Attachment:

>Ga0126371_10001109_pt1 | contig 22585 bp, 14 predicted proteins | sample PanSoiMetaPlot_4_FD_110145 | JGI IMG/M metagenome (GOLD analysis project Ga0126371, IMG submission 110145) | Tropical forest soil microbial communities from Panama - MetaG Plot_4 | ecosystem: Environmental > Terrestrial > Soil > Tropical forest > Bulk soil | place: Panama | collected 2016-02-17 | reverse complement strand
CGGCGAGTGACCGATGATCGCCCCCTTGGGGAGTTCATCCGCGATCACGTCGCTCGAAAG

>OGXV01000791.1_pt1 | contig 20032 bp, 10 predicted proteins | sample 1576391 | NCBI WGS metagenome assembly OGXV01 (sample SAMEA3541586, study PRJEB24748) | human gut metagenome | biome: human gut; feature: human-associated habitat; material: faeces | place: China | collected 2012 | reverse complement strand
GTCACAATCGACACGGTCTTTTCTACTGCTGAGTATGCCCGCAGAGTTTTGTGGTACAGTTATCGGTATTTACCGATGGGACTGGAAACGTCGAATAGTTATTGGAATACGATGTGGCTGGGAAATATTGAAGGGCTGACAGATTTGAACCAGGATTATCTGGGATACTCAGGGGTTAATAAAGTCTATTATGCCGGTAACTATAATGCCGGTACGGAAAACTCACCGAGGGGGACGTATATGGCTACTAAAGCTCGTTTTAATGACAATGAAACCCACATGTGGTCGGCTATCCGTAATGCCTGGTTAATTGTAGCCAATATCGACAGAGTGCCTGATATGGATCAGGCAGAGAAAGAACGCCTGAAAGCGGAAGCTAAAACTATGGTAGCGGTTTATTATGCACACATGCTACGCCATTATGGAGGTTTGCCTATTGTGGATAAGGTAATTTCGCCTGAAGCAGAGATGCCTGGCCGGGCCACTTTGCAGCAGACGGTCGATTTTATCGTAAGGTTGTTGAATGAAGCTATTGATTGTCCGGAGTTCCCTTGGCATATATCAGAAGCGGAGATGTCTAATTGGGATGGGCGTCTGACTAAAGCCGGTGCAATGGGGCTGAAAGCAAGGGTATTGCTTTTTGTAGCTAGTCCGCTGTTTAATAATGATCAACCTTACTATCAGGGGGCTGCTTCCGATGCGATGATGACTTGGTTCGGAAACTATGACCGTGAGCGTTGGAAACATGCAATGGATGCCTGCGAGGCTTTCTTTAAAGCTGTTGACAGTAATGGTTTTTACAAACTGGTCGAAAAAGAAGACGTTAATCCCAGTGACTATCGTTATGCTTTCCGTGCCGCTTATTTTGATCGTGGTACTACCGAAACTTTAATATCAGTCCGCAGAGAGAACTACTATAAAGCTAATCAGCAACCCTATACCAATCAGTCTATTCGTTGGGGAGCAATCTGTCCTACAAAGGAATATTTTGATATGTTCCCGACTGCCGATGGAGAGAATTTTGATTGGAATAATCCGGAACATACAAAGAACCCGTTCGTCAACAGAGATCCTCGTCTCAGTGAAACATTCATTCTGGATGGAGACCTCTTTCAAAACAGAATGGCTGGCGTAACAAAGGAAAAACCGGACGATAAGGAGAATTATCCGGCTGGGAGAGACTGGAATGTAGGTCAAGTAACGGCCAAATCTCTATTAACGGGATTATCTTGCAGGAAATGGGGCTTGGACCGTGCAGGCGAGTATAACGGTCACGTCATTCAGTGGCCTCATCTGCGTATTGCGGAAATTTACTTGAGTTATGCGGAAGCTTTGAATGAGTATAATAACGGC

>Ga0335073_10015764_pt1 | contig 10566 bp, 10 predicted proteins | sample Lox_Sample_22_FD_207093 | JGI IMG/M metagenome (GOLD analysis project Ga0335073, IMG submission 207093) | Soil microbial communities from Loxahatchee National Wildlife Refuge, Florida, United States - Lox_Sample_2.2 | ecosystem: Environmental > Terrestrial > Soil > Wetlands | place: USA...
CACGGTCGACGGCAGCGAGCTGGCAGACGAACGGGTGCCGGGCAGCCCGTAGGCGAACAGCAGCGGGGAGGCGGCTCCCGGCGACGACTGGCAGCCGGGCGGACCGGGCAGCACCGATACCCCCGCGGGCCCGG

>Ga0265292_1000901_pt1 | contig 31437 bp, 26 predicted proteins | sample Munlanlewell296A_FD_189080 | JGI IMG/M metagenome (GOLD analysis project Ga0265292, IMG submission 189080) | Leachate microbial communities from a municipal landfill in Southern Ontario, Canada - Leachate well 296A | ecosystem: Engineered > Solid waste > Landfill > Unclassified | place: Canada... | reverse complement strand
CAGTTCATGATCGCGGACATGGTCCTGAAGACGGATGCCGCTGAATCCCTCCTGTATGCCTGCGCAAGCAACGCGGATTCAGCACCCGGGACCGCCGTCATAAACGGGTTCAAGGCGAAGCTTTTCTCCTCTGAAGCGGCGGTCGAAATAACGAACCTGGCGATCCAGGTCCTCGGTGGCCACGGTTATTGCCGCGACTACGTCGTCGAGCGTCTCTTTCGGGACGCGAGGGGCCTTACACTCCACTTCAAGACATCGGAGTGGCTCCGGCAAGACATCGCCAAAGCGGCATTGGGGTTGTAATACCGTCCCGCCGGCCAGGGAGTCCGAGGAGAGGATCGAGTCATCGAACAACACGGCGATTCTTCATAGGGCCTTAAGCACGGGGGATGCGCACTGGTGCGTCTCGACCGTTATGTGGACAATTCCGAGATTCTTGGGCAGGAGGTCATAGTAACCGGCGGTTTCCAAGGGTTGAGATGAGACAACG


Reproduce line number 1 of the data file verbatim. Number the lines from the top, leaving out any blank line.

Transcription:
>Ga0126371_10001109_pt1 | contig 22585 bp, 14 predicted proteins | sample PanSoiMetaPlot_4_FD_110145 | JGI IMG/M metagenome (GOLD analysis project Ga0126371, IMG submission 110145) | Tropical forest soil microbial communities from Panama - MetaG Plot_4 | ecosystem: Environmental > Terrestrial > Soil > Tropical forest > Bulk soil | place: Panama | collected 2016-02-17 | reverse complement strand